This underlines the very personal nature of reviewing, even within 'expert' magazines and therefore all reviews, including this one, should be read with that in mind.

Both magazines described the technical aspects of the piano playing, the orchestral accompaniment and the recording quality as being of very high quality. The divergence of opinion centred around the perceived emotional involvement or not of Lugansky. The Gramophone reviewer perceived him as being very cool and emotionally disengaged. The BBC magazine reviewer conversely found the playing to be completely emotionally engaged but in a rather cooler way than is often the case.

The issue therefore revolves around the concepts of coolness, being detached or being engaged and whether this perception communicates Rachmaninov's music to the listener sufficiently. It seems to me that this is as much about the reviewer as about Lugansky so I will add my own thoughts and observations on the matter as follows:

I own several CDs of Lugansky playing Rachmaninov and also the Chopin Eudes. I would agree that his playing style is on the cool side and would add that he often favours a darker palette than many when it comes to tonally or texturally balancing the notes that he is playing. This darker aspect is also reinforced by the way he brings out the weight in terms of the rhythmical aspects of the music being played. The Chopin etudes are the darkest set I have heard. Nothing is played that is not written, it is just a matter of emphasis and this makes a considerable difference. It shows Chopin in a different emotional light and that affects our own emotional response to both the music and the pianist too. These observations can be also be applied to Lugansky's Rachmaninov.

There is a DVD of Lugansky playing Rachmaninov in a concert at the Roque d'Antheron and here it is possible to witness Lugansky's tremendous technical abilities and also his total concentration on the music as the music reaches a very exciting conclusion in each case. All this is done with scarcely a glance at the keyboard, eyes often skyward, evident rapt internal concentration and no evidence of physical strain. This is a far cry from Lang Lang's more demonstrative expression of emotional attachment for example but certainly no less sincere or deeply felt.

I find these two concertos to include all that has been described as above. The speeds are generally fairly brisk, the climaxes are reached with surety and everything is very clearly laid before us sonically. The piano is well integrated with the orchestra which is a true partner to the piano rather than just an accompanist. The recording is wide ranging, well balanced and musically faithful.

There is undoubtedly an element of coolness and an element of the darker side too. There are many more emotionally overt Rachmaninov performances of note but these can be equally enjoyed in their own distinctive way. I also currently enjoy the recordings of these two concertos by Ashkenazy, Andsnes, van Cliburn, Hough, Michelangeli and Richter to place them in strictly alphabetical order.

In the end there are equally exalted places for all of these pianists in their own different ways. I would suggest that Lugansky belongs to the same exalted group. He will not appeal to everybody but he certainly is worth listening to, especially if you like your Rachmaninov slightly cool, dark, stirred but not shaken! My vote would go with the BBC magazine reviewer rather than the Gramophone representative on this occasion.

........................................

Some dialogue from the comments section that may offer further help:

One of your BEST Reviews Ian! Cogently argued and even-handed - definitely Food For Thought, and worthy of publication in The Gramophone.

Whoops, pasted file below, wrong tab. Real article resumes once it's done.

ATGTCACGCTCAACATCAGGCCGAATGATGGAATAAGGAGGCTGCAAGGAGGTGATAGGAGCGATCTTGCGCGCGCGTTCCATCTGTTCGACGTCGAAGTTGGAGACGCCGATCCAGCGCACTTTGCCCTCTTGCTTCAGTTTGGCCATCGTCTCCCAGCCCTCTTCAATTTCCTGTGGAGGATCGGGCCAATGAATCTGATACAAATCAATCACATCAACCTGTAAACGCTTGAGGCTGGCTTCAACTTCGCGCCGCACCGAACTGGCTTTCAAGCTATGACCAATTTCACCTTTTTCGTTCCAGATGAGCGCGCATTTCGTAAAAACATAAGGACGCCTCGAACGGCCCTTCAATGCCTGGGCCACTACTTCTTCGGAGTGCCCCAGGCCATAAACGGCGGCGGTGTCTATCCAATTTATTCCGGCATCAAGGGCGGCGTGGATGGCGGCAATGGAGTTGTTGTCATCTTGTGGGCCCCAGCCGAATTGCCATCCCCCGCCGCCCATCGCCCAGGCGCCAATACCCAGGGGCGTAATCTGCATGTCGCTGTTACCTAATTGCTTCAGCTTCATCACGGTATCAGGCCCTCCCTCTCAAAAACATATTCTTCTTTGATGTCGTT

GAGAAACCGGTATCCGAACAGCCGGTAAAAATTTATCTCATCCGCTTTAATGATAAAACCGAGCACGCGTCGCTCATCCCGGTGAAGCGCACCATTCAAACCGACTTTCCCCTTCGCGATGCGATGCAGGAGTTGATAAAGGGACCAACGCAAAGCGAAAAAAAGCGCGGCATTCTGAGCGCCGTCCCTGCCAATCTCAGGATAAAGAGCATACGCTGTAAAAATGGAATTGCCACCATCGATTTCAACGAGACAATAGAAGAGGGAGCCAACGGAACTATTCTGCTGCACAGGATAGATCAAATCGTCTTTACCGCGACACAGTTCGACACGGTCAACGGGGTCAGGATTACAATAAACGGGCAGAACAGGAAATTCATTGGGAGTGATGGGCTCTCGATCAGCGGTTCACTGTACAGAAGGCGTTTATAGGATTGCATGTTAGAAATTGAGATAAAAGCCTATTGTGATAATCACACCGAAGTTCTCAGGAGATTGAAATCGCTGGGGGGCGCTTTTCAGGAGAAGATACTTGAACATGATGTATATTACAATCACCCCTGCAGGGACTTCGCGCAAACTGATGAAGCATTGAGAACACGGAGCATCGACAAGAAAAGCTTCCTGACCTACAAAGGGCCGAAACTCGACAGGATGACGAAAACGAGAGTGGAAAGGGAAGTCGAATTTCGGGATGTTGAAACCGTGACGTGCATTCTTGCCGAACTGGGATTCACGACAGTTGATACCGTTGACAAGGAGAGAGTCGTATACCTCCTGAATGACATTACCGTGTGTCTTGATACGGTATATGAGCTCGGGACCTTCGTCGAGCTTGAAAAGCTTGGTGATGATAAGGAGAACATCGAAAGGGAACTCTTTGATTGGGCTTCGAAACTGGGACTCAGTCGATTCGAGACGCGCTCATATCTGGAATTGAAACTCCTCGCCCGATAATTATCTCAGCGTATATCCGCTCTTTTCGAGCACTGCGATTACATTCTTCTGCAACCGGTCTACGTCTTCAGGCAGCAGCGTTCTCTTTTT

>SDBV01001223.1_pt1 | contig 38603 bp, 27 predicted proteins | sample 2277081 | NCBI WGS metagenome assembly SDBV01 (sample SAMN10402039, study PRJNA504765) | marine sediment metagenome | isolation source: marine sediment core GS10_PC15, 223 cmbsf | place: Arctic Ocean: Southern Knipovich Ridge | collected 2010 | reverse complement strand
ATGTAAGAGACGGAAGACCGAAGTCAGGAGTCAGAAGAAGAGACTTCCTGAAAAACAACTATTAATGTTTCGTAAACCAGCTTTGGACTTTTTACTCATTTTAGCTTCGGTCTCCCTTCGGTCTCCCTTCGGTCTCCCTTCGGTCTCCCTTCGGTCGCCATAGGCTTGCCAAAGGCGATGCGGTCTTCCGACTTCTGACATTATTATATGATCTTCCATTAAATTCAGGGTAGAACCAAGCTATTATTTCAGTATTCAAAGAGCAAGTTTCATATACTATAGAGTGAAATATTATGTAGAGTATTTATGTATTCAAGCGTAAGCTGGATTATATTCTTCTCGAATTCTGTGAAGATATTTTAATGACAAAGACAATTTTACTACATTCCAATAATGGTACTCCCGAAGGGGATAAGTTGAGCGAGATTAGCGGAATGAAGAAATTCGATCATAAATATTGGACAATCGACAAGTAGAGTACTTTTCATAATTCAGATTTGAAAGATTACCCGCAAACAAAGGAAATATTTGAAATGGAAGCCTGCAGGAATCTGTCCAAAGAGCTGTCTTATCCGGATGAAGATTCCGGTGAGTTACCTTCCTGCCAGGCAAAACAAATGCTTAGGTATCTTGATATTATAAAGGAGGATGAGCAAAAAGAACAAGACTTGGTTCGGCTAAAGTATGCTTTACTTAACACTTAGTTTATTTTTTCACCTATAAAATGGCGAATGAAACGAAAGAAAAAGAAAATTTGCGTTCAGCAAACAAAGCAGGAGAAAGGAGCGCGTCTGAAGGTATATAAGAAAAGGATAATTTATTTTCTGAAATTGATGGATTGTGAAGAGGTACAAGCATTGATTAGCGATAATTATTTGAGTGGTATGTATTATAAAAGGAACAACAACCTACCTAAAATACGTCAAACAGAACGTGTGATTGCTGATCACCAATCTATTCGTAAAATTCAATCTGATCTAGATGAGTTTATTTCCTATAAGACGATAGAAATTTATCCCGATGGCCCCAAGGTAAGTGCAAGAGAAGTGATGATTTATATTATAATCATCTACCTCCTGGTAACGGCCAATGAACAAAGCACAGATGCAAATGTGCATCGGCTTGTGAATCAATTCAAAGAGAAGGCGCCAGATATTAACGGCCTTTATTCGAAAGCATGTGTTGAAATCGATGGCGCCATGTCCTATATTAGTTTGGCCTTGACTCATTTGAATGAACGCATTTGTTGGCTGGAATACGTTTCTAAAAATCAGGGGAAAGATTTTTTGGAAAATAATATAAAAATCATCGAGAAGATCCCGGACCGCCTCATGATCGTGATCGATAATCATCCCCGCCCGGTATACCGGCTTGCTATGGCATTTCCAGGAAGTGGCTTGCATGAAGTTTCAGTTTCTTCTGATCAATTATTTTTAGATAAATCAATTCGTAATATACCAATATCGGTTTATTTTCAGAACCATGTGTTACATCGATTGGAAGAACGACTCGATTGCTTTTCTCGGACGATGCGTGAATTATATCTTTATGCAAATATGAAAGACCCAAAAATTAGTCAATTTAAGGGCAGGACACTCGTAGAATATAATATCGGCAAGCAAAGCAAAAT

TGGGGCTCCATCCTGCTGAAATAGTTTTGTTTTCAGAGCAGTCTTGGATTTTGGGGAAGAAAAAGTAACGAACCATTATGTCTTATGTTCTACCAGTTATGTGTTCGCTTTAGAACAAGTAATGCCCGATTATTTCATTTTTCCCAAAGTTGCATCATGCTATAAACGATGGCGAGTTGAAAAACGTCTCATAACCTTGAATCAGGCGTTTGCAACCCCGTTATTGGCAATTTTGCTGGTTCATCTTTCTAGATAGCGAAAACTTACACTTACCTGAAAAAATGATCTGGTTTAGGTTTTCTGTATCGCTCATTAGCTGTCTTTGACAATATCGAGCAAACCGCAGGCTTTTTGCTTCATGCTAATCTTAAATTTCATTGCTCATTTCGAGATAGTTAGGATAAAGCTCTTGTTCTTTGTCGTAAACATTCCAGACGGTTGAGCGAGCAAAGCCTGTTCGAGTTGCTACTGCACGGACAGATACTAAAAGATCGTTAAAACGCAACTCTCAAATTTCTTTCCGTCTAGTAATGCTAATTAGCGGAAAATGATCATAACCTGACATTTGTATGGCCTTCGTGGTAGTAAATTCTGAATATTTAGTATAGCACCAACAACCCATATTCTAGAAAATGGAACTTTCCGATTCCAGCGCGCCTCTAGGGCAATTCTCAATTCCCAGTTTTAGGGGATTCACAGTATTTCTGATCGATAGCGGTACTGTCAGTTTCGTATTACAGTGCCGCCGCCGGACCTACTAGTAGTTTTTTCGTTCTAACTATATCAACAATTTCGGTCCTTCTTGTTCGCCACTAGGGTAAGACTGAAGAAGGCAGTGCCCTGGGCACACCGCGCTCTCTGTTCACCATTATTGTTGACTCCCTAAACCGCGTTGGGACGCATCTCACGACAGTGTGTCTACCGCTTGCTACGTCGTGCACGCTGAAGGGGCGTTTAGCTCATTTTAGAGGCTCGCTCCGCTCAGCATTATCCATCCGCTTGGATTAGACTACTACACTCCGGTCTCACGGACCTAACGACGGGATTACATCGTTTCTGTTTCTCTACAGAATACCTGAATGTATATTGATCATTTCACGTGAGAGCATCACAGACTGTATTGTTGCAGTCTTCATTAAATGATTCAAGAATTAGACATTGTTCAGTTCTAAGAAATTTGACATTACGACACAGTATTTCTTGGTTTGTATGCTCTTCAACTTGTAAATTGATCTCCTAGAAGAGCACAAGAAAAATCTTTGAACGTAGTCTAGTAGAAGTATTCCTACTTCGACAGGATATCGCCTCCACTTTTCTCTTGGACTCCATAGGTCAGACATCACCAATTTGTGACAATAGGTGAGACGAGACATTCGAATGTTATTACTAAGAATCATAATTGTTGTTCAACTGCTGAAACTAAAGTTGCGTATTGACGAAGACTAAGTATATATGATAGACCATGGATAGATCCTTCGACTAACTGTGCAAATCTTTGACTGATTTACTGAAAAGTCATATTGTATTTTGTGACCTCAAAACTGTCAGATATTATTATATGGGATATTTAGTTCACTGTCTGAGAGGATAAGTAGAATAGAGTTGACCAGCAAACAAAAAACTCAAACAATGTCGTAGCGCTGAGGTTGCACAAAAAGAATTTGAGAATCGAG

Personally, I prefer "Emotionally Superheated but with Pinpoint Precision" as often demonstrated by Lang Lang ("Live in Vienna" & "Liszt Now"), Barenboim (Piano AND Conducting), Andsnes, Mutter, Rattle, and many others. Mutter in particular has been described as combining "Passion and Precision", but little Sarah Chang is not far behind!!
Best Wishes (U.K. review)
............................................
1 of 1 people found the following review helpful
5.0 out of 5 stars The highlight is a magnetic, dynamic Fourth Concerto 6 Mar 2012
By Santa Fe Listener - Published on Amazon.com
Format:Audio CD
To judge by the inattention it has received here at amazon, Nikolai Lugansky's Rachmaninov might simply be a footnote to the flood of excellent recordings released by Russian pianists since the fall of the Soviet empire - and before - which attest to the major role that Rachmaninov plays in Russian musical life. But Lugansky deserves his own recognition - he's an individual artist, incapable of bluster, and more often than not capable of elegant readings. I bought this pairing of the Second and fourth Concertos having heard him play the Paganini Rhapsody in concert, and it fits the mold. The swoony Hollywood side of the thrice-familiar Second is kept in restraint. Lugansky's approach isn't as sober as Simon Trpceski's with Petrenko or as brilliant Yuja Wang on DG, but all avoid schmaltz. Lugansky's clear fingerwork is quite transparent, and he plays the two famous melodies in the first and second movements with tasteful lyricism.

The rarity is the Fourth Cto., which contrary to the lead reviewer, is by no means a chestnut; one could go years without seeing it listed in the programs of major orchestras, even if the frequency has increased thanks to so many Russian soloists. For decades two facts seem to hold true about this work: it exemplified the decline of Rachmaninov in later years, and the recording to have was a classic EMI version from Michelangeli. The latter point is no longer true; if only for it s limited sound the Michelangeli is quite dated, as glittering as his pianism remains. As for Rachmaninov's decline, such a claim is always risky when the future could bring new, revelatory performances. Lugansky makes sense of the score in a way that, if not revelatory, is very impressive. The experience for the listener is far more than fistfuls of notes, although these do dominate. The reading manages to be luscious and dynamic at the same time, throwing off plenty of thunder and convincing passages of brooding menace.

If you add to these virtues the lifelike, vivid sound provided by Warner Classics and the assured conducting of Sakari Oramo (captured in 2005 during his somewhat star-crossed tenure in Birmingham), the overall result is highly recommendable.